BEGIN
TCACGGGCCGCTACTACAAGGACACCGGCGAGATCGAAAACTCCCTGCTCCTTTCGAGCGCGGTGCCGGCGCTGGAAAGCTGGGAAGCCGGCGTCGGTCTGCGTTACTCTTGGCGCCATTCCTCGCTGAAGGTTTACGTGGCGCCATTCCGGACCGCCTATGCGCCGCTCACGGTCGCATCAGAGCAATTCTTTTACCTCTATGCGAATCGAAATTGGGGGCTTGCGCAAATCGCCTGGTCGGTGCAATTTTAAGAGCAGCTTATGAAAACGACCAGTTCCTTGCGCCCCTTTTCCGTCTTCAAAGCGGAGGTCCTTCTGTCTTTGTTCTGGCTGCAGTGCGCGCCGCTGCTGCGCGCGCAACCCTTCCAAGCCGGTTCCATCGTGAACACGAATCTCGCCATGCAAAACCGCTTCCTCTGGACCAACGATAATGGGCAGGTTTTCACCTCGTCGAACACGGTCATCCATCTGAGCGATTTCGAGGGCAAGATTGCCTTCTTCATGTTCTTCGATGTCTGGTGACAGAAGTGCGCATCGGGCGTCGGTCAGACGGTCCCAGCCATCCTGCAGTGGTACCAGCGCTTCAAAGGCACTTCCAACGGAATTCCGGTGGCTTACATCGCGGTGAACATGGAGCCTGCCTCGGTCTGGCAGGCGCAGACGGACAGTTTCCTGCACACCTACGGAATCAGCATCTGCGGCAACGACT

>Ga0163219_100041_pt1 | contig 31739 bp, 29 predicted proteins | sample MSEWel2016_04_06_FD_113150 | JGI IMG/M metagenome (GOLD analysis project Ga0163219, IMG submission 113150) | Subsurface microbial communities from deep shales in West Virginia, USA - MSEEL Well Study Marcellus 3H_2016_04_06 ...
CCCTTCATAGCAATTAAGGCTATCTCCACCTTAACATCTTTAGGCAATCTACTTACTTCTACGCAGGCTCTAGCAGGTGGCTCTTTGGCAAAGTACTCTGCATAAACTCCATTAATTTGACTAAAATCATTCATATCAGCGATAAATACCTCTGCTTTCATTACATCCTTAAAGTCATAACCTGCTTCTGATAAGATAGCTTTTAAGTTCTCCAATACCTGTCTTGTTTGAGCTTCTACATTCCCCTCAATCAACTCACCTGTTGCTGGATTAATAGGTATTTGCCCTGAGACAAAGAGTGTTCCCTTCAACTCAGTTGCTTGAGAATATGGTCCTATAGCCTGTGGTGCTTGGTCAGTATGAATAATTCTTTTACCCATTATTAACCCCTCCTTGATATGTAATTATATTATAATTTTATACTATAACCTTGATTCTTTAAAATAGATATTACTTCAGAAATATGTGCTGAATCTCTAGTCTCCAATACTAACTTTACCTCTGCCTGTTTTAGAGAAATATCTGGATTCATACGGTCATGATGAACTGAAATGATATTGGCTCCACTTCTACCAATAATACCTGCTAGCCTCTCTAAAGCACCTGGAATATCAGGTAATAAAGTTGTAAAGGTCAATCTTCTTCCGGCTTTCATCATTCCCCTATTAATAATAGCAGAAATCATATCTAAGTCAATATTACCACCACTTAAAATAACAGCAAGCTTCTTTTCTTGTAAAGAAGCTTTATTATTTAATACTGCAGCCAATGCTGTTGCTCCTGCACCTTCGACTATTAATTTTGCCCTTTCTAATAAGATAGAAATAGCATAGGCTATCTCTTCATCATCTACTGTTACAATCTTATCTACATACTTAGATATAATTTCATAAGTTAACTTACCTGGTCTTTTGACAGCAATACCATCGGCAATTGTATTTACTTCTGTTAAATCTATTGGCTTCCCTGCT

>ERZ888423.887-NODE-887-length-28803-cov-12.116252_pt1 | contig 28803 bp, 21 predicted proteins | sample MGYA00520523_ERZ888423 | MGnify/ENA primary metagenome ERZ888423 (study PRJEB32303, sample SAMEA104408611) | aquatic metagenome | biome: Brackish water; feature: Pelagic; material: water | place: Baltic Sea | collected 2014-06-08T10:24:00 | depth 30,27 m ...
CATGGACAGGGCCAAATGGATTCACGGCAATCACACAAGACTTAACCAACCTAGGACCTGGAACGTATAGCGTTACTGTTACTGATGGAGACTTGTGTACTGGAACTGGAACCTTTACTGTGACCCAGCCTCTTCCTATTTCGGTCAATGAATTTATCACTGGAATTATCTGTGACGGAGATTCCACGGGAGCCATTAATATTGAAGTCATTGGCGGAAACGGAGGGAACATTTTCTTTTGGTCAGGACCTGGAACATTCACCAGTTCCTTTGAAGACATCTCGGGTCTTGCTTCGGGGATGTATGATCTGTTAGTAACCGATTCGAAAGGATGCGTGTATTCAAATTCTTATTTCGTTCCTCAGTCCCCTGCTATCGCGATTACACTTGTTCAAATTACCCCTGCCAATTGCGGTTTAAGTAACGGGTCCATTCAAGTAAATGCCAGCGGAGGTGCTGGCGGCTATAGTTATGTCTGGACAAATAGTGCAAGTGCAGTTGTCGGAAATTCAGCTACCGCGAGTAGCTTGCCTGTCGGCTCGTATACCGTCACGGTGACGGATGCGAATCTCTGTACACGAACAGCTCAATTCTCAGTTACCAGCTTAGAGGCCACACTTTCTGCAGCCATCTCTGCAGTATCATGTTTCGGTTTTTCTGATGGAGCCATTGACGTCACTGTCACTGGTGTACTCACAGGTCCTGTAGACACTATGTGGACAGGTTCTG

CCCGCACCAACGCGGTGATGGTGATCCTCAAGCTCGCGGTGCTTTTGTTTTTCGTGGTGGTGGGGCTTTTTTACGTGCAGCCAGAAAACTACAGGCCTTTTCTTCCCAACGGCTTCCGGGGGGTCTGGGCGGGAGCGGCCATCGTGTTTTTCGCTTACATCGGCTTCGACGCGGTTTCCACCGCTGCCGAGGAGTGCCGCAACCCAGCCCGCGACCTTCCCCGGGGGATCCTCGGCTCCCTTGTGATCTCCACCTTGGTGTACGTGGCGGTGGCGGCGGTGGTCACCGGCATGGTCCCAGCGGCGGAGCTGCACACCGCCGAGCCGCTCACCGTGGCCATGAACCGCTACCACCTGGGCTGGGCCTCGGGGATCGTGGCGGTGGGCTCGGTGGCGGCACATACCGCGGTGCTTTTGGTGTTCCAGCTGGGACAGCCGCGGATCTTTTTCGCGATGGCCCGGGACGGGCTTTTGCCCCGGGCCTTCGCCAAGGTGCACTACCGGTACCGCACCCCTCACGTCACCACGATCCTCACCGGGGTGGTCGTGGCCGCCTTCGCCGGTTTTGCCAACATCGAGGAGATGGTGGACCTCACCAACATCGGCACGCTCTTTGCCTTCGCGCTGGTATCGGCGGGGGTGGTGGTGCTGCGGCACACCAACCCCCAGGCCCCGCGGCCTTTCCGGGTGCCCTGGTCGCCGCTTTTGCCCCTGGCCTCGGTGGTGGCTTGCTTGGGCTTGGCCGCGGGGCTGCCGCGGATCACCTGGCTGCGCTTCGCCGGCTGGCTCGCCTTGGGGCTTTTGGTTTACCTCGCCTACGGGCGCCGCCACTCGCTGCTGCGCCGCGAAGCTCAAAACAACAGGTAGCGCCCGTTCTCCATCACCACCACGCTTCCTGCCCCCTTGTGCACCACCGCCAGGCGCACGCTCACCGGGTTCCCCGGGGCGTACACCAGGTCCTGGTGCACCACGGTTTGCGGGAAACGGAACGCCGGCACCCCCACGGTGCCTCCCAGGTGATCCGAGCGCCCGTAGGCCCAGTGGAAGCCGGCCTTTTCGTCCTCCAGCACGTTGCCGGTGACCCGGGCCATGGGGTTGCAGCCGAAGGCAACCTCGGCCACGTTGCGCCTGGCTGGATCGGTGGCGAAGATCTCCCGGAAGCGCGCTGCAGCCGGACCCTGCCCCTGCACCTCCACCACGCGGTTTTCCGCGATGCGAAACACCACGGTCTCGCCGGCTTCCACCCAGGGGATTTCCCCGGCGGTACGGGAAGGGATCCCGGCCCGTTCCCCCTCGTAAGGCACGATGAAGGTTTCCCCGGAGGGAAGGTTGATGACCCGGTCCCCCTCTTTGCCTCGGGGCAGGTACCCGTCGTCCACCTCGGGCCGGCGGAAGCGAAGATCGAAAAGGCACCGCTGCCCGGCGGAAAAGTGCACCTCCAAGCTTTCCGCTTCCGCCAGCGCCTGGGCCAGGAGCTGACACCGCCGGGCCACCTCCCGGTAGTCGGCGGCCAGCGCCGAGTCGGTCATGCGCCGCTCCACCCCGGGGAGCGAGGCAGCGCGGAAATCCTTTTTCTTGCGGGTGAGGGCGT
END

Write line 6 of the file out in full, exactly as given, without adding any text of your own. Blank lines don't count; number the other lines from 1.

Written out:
CCCGCACCAACGCGGTGATGGTGATCCTCAAGCTCGCGGTGCTTTTGTTTTTCGTGGTGGTGGGGCTTTTTTACGTGCAGCCAGAAAACTACAGGCCTTTTCTTCCCAACGGCTTCCGGGGGGTCTGGGCGGGAGCGGCCATCGTGTTTTTCGCTTACATCGGCTTCGACGCGGTTTCCACCGCTGCCGAGGAGTGCCGCAACCCAGCCCGCGACCTTCCCCGGGGGATCCTCGGCTCCCTTGTGATCTCCACCTTGGTGTACGTGGCGGTGGCGGCGGTGGTCACCGGCATGGTCCCAGCGGCGGAGCTGCACACCGCCGAGCCGCTCACCGTGGCCATGAACCGCTACCACCTGGGCTGGGCCTCGGGGATCGTGGCGGTGGGCTCGGTGGCGGCACATACCGCGGTGCTTTTGGTGTTCCAGCTGGGACAGCCGCGGATCTTTTTCGCGATGGCCCGGGACGGGCTTTTGCCCCGGGCCTTCGCCAAGGTGCACTACCGGTACCGCACCCCTCACGTCACCACGATCCTCACCGGGGTGGTCGTGGCCGCCTTCGCCGGTTTTGCCAACATCGAGGAGATGGTGGACCTCACCAACATCGGCACGCTCTTTGCCTTCGCGCTGGTATCGGCGGGGGTGGTGGTGCTGCGGCACACCAACCCCCAGGCCCCGCGGCCTTTCCGGGTGCCCTGGTCGCCGCTTTTGCCCCTGGCCTCGGTGGTGGCTTGCTTGGGCTTGGCCGCGGGGCTGCCGCGGATCACCTGGCTGCGCTTCGCCGGCTGGCTCGCCTTGGGGCTTTTGGTTTACCTCGCCTACGGGCGCCGCCACTCGCTGCTGCGCCGCGAAGCTCAAAACAACAGGTAGCGCCCGTTCTCCATCACCACCACGCTTCCTGCCCCCTTGTGCACCACCGCCAGGCGCACGCTCACCGGGTTCCCCGGGGCGTACACCAGGTCCTGGTGCACCACGGTTTGCGGGAAACGGAACGCCGGCACCCCCACGGTGCCTCCCAGGTGATCCGAGCGCCCGTAGGCCCAGTGGAAGCCGGCCTTTTCGTCCTCCAGCACGTTGCCGGTGACCCGGGCCATGGGGTTGCAGCCGAAGGCAACCTCGGCCACGTTGCGCCTGGCTGGATCGGTGGCGAAGATCTCCCGGAAGCGCGCTGCAGCCGGACCCTGCCCCTGCACCTCCACCACGCGGTTTTCCGCGATGCGAAACACCACGGTCTCGCCGGCTTCCACCCAGGGGATTTCCCCGGCGGTACGGGAAGGGATCCCGGCCCGTTCCCCCTCGTAAGGCACGATGAAGGTTTCCCCGGAGGGAAGGTTGATGACCCGGTCCCCCTCTTTGCCTCGGGGCAGGTACCCGTCGTCCACCTCGGGCCGGCGGAAGCGAAGATCGAAAAGGCACCGCTGCCCGGCGGAAAAGTGCACCTCCAAGCTTTCCGCTTCCGCCAGCGCCTGGGCCAGGAGCTGACACCGCCGGGCCACCTCCCGGTAGTCGGCGGCCAGCGCCGAGTCGGTCATGCGCCGCTCCACCCCGGGGAGCGAGGCAGCGCGGAAATCCTTTTTCTTGCGGGTGAGGGCGT